"My role is to disrupt, rather than to manage”: Stevie Parle on soft launches, dodgy tech and his new Soho site

By Georgia Bronte contact

- Last updated on GMT

"My role is to disrupt, rather than to manage”: Stevie Parle on soft launches, dodgy tech and his new Soho site

Related tags: Restaurant

Chef, restaurateur and food writer Stevie Parle has recently opened a new restaurant, Pastaio, just off Carnaby Street in Soho. The high footfall location is a sharp contrast to those of his existing restaurants, which include Rotorino, Dock Kitchen and Palatino. How does a new restaurant adjust to a new style of service in unfamiliar surroundings? Big Hospitality spoke to Parle as Pastaio’s soft launch drew to an end.

How is Pastaio going?
It’s going really well. It’s always difficult opening restaurants, and every time I do it I think maybe it will be easier than the last time… but it never is.

How was the soft launch?
We had a couple of services where our tech crashed. We’ve got screens in the kitchen now instead of tickets like we normally have, and they just froze. It was very difficult to get back up and running, and whilst most people were really understanding, some people were really not very understanding at all. If you’re at a soft launch you’ve got to understand that this sort of thing can happen. We had to make the restaurant really busy so we could properly test all our systems and what we found was that some of them didn’t work. Obviously now we’ve learned, but those kind of things were hard. Some people were just ungenerous.

What’s the new site like?
It’s right off Carnaby Street. It’s great, it’s exciting, and it’s very different for us. This restaurant is no reservations which is something we’ve never done before. When we launched Palatino in January we sold out for the first three weeks in ten minutes with reservations. I’m loving being in Soho, though. I was saying the other day that I was pacing around the area feeling like Russell Norman (of Polpo fame), because these streets were where I always used to see him.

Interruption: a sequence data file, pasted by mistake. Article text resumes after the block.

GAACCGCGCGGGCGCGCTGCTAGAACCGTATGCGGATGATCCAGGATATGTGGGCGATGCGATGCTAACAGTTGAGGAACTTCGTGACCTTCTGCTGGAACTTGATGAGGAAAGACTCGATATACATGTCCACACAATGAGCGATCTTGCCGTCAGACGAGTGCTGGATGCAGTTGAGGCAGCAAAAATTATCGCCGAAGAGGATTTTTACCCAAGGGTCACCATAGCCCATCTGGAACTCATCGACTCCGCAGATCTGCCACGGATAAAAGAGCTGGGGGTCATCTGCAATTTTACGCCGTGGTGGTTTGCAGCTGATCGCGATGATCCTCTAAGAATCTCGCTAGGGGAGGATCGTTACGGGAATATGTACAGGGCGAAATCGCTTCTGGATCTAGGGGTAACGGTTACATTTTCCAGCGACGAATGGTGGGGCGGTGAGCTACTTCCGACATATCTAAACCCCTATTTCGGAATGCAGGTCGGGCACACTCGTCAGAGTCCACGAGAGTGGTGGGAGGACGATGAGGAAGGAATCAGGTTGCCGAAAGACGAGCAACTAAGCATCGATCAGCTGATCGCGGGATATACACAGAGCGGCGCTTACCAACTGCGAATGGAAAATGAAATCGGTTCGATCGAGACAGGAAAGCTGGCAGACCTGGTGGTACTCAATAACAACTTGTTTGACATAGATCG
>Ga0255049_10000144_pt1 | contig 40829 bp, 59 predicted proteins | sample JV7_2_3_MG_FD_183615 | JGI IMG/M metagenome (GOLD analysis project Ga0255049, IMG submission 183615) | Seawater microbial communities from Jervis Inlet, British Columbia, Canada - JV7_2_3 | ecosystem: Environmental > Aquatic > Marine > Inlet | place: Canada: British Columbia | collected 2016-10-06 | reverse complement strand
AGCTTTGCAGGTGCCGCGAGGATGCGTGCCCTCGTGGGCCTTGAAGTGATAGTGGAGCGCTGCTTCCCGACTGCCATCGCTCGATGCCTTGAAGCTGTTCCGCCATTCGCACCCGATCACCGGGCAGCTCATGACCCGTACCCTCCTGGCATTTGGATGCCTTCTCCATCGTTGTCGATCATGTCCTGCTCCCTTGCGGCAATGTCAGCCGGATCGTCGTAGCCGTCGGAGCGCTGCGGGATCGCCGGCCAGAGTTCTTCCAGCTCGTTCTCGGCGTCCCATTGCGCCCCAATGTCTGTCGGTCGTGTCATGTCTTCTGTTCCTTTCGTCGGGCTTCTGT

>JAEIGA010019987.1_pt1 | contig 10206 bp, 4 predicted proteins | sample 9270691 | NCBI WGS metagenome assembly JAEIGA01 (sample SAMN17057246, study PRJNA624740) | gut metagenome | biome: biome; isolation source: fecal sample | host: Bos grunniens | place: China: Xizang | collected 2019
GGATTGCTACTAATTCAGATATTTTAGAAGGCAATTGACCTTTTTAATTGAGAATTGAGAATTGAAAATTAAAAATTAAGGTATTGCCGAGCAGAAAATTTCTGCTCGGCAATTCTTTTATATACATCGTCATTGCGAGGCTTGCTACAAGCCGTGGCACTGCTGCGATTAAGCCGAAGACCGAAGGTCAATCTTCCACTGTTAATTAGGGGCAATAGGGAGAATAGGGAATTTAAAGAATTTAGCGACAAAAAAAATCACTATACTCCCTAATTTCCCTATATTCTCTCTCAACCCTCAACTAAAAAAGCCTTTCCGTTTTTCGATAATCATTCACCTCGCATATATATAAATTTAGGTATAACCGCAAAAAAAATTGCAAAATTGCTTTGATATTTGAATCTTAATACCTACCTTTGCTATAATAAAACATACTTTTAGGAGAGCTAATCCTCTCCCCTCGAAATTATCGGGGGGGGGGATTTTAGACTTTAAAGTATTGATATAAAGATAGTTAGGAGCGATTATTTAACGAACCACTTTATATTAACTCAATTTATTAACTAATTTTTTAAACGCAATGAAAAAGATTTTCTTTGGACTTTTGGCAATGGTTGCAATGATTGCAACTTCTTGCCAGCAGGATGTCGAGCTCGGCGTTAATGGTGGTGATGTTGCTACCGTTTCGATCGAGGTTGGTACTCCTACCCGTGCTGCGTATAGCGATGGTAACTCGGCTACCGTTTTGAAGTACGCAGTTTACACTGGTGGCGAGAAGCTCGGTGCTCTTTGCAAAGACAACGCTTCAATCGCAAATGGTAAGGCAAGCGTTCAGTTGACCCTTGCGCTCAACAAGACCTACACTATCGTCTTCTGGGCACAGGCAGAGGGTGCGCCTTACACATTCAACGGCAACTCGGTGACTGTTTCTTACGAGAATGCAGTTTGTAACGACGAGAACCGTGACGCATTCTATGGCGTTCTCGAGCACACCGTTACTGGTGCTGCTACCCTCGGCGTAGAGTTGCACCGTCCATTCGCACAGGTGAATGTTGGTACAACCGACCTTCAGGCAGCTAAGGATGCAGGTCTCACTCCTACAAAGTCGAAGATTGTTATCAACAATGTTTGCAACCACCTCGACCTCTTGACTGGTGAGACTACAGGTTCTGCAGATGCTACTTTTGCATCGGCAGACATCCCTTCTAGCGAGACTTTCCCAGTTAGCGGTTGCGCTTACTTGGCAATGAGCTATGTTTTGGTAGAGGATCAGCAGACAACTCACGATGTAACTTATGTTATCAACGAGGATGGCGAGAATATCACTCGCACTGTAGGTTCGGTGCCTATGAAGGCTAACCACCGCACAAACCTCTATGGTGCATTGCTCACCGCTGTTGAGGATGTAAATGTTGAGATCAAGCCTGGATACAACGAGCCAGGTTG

You run a fair few restaurants now…
I’ve got really good people around me, so I can create teams that are self-managing to an extent. So essentially it’s just me, Liam Nelson (operations manager) who works with me on everything, and Adam Lawrence, (marketing manager). We do all of the restaurants, then my role - once a restaurant is up and running - is to disrupt, rather than to manage. I make sure we’re always making restaurants more fun, better for customers and better for the staff to work in. 

Are you happy to be hands-off? Is delegating hard for you?
I know what I’m not good at, and I’m always happy to recognise other people’s skills. I still challenge and question things but we run reasonably democratically. There’s no point in me trying to run every element of the restaurant. I’m really happy to be influenced and to be collaborative.

Was it always the plan to go for a big Soho site?
We have been looking for a site like that for almost two years, and they don’t come up often. We had to go through a massive process to get it- pitching, tastings, charming the landlord, etcetera, just to be allowed to pay a massive rent there. We’ve wanting to do something cheaper and a bit faster for ages, but I knew that it wasn’t something we wanted to do in Dalston, or somewhere like that.

What have been the high points of your career?
I don’t mean to be contrived in a humble way, but when I see people who have worked for me doing cool stuff, I find it incredibly satisfying and exciting. Alex Jackson, who was the second person after my sister that I ever hired, now runs Sardine. We help him a little bit but that’s his place and I feel proud that I’ve been able to make that happen. Elliott, who is one of my head chefs, has now set up his own company in New Zealand. I just love seeing people do things and knowing I’ve helped in a way. I love that element of it.

And the low points?
The worst bits are also related to that. I hate sacking people. I hate it. We had someone steal some money from us, and it’s those kind of things that make you feel really let down by your team. It’s absolutely heart breaking. I was doing a briefing with the new team at Pastaio and I had to tell them, “Look, you aren’t working for some multinational conglomerate, this is me. I’ve invested my own money in this. Don’t kid yourself that you’re stealing off some corporation and it doesn’t matter, you’re just stealing from my pocket.”

What’s the best part of your job?
I’ve been very lucky to get incredible reviews and I love that sort of thing, awards and all of that, but for me, it’s the people stuff that’s really exciting to me.


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